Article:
Picture the scene; A cloud strewn mountain, a clearing with a lone tree under which a monk sits crossed legged, hands raised with middle finger touching thumbs in a circle, possibly chanting. An ancient ritualistic image, a mystical person channelling his inner … summat or other. This is meditation.
Picture another scene; a grey drizzle in Glasgow, a large room with the faint buzz from fluorescent lights overhead, people sitting in chairs, hands in laps, no chanting. This is meditation?
At the start of the year I started attending 30 minute guided meditation classes after work. A friend of mine had been going for a while and it’s been something I’d been meaning to try so I was excited to give it a shot and find my inner zen (or whatever it is you are supposed to find when you meditate).
I wasn’t really sure what to expect that first day. We were at the Kadampa Centre in Glasgow, a space in a modern building in the Merchant City, across from a Brewdog pub. Inside, and I presume that the architects planned for this in the first place, it looks a bit like it should be an open plan office. Instead there is a small kitchen area, a few shelves with books and ornaments you can buy, but the bulk of the space is dominated by the rows of chairs, all pointing the same way and, in front of them, a small raised platform behind which are three large golden statues of eastern origin.
The other thing that struck me when I walked in was a noticeable air of quiet calm, the same kind of hushed tones and tranquility you find in a deserted church. The few people in the space were chatting quietly, and it was with some reverence that we took to our seats.
A few years ago I tried meditating on my own. I did my research, read articles online and downloaded some apps for my phone. I found a quiet place, concentrated on my breathing, tried to acknowledge when my mind wandered, brought it back, concentrated on my breathing, slowly inhale, slowly exhale. Then the time was up, and I sat for a moment thinking, ok, so that was meditation.
I didn’t feel like it was very successful, I wasn’t quite sure what to expect, and despite trying it a few more times it just never really seemed to feel right, and I was sure wasn’t doing it properly anyway, I mean if I had been I would’ve felt calm and relaxed, yet all I could wonder was where was my zen? Clearly my mind was too busy, I know I think a lot so, I thought to myself, perhaps meditation just isn’t right for me.
Fast forward to today and, having attend several meditation sessions it turns out I just needed some guidance, and paradoxically, I needed to chill out about how to meditate.
The format the meditation sessions follow is pretty straightforward; the first 10 mins are spent discussing a topic that will be the focus of the meditation (dealing with stress, coping with anxious thoughts, etc), and then 20 mins of guided meditation where you sit quietly, eyes closed, focused on your breathing as you slowly inhale and exhale, before the teacher brings your mind to focus and talks you through visualisation mechanisms to help you process the topic of the day.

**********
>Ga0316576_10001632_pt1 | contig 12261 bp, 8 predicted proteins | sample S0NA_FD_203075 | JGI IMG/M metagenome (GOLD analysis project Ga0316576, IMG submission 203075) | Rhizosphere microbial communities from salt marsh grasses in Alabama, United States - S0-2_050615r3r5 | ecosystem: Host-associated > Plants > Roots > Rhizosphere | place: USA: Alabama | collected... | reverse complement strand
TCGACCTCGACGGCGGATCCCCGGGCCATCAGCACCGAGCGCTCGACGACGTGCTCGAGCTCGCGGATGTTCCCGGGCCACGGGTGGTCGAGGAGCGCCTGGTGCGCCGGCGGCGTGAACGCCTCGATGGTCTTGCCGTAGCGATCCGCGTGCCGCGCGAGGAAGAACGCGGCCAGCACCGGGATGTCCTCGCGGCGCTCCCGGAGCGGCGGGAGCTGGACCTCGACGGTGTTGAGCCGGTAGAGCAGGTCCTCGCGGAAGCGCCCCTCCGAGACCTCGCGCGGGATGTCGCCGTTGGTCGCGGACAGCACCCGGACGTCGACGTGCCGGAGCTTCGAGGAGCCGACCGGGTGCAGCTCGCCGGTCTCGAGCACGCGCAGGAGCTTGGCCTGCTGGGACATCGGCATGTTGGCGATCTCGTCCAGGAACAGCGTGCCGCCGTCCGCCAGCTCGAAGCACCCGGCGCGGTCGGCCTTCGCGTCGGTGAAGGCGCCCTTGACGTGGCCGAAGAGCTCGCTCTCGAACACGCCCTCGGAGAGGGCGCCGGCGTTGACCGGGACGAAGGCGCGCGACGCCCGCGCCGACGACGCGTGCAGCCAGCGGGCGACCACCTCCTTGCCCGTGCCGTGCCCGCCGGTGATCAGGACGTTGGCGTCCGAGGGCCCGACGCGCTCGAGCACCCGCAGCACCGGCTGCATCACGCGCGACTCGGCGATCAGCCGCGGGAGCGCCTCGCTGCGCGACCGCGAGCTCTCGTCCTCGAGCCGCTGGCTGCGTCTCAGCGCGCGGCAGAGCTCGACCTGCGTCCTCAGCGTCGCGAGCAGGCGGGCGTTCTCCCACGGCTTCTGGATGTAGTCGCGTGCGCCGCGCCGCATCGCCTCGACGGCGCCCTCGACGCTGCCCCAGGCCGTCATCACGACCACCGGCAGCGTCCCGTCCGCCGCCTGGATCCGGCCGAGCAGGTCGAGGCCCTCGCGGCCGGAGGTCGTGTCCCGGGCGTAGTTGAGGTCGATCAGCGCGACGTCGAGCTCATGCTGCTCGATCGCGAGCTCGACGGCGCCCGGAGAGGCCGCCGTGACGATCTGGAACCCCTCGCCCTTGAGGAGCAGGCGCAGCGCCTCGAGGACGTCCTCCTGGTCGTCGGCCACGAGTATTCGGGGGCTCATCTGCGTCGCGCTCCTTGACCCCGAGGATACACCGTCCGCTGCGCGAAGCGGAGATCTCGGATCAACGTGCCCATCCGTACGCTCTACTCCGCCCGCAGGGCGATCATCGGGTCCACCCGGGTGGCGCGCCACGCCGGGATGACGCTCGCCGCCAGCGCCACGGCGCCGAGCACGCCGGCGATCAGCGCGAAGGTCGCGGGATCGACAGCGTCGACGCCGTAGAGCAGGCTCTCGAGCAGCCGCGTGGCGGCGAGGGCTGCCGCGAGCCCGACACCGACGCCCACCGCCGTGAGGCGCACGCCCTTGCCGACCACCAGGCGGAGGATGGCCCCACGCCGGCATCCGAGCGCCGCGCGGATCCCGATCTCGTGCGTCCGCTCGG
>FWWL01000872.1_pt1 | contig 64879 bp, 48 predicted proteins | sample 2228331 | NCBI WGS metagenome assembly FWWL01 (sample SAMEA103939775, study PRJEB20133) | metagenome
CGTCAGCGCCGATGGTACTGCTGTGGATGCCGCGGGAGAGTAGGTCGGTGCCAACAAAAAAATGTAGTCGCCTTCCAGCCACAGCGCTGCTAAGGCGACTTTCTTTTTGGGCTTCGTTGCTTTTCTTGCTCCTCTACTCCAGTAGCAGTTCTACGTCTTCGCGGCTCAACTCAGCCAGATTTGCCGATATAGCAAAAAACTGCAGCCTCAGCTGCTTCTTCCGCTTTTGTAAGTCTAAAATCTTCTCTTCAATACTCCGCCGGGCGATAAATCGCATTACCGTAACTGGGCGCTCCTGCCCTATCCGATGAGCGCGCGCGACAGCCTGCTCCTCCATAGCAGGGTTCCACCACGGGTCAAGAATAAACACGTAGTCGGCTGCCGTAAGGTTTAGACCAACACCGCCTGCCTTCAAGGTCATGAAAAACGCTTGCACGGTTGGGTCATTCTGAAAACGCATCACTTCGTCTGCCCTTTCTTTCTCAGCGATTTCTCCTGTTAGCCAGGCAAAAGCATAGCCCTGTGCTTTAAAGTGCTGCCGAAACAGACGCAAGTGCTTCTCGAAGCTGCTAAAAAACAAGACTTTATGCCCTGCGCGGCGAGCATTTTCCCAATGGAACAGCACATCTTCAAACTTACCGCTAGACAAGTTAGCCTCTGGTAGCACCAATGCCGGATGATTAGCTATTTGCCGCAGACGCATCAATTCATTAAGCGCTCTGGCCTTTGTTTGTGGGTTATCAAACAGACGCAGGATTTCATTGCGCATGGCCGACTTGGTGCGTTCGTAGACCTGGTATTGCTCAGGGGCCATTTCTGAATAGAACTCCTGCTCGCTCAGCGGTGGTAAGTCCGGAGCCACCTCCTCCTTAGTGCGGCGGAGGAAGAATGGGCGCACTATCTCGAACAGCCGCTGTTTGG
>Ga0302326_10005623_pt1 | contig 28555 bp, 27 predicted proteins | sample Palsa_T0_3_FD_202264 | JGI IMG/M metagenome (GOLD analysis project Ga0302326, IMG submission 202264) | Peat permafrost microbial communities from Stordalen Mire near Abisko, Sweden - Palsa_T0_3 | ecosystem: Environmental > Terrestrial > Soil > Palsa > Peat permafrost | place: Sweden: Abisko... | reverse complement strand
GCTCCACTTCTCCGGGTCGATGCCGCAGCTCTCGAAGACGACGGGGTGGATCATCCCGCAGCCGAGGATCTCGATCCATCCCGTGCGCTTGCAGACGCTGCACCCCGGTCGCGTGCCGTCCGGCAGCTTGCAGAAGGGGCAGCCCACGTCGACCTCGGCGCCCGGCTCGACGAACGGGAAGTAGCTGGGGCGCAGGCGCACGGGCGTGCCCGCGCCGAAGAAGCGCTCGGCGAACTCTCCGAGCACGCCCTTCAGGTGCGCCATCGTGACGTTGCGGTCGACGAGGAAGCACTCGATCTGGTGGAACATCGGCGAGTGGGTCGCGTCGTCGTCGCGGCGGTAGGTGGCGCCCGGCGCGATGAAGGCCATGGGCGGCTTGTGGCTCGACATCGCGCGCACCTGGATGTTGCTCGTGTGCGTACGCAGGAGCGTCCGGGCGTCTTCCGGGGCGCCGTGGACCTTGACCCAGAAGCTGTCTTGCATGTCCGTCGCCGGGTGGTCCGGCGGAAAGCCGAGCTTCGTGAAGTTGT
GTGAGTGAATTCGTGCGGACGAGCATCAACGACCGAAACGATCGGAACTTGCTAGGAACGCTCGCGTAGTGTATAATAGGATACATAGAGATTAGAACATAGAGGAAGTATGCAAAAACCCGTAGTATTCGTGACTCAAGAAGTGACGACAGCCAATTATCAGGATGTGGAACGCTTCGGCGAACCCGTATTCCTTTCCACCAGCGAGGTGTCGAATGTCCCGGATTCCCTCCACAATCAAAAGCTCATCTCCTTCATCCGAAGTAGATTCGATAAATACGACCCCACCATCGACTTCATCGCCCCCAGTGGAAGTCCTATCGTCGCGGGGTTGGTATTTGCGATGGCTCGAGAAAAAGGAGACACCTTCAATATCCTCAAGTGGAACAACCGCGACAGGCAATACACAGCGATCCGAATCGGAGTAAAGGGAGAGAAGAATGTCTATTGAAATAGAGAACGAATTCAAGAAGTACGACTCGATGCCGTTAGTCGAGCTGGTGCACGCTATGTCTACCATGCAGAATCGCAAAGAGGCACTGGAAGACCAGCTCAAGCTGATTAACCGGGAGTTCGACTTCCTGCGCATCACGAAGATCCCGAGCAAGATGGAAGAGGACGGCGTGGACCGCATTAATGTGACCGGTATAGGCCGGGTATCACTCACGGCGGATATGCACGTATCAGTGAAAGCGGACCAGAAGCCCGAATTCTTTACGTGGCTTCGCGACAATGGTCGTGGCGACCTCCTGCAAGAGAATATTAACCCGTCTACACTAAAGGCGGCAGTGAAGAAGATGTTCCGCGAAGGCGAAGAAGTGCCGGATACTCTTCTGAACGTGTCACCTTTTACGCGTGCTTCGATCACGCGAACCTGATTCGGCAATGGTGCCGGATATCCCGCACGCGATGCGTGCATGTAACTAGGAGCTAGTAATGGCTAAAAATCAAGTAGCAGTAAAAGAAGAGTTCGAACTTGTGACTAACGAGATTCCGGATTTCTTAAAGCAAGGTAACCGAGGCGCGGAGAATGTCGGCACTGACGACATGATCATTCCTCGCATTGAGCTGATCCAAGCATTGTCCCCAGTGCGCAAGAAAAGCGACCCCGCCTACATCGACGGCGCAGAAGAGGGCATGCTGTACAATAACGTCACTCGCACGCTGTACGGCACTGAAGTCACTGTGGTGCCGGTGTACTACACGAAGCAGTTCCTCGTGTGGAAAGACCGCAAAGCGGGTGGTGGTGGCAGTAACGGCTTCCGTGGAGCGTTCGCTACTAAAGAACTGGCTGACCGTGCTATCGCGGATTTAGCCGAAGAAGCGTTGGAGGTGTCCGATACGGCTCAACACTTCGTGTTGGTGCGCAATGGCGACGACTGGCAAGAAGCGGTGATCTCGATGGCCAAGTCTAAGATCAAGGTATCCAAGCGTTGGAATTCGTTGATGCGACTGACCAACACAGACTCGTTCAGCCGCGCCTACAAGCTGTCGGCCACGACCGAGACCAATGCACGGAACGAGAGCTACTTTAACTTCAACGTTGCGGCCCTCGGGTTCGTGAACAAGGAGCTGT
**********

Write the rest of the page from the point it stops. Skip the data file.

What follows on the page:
For example, for many of us anxiety comes in waves, so we are asked in the session to imagine ourselves bobbing around like a cork in reaction to the waves of ‘stuff’ that cause those anxious feelings. Then we are asked to imagine the waves stretching out over the space of a large ocean, as far as the eye can see. The waves start to flatten out as the anxiety waves are stretched out you realise your mind is calming as you look out to the horizon.
It’s also a lot easier to get into the right head-space when you are in a dedicated place, and oddly in a group of people I found it much easier to focus on the meditation itself, rather than the ‘how’ and, as I left the first session I had a distinct feeling of calmness and lightness of mind. It was at once unsettling and comforting, and I could swear I could feel that my heart rate was lower. I don’t feel that way after every session but I’ve had the same sense of calm often enough now to know it’s not a coincidence.
Alas I’m not attending at the moment as the after-work session now clashes with Bootcamp, but I’m still taking some time to meditate by myself when I can, this time with the help of Buddhify, an app that offers guided meditations on a variety of topics. I tried it a few years back and it never really stuck, but as I enjoyed the guided sessions I’d attend I decided to give it another shot and, as I’ve a better sense of how to meditate, I’m finding it much easier now.
It also has an added bonus of helping me with some of the aspects I’m working on through my counselling, so right now it’s timely that I’ve gotten the hang of this, even if only a little. Mindfulness may be the current in vogue terminology, and I’m aware of the irony of using an app on a smartphone to help achieve this, but the aim of the game is to help calm my mind and to find ways to step back and get some perspective (when Mr. Self Critic rolls in to town).
In our always on world, it’s also nice to just sit quietly and let everything fade away for a while. The world will still turn, the bills still need paid, there are plenty of challenges ahead of us so, if nothing else, meditating is helping me step away and learn to be alone with myself.
Also published on Medium.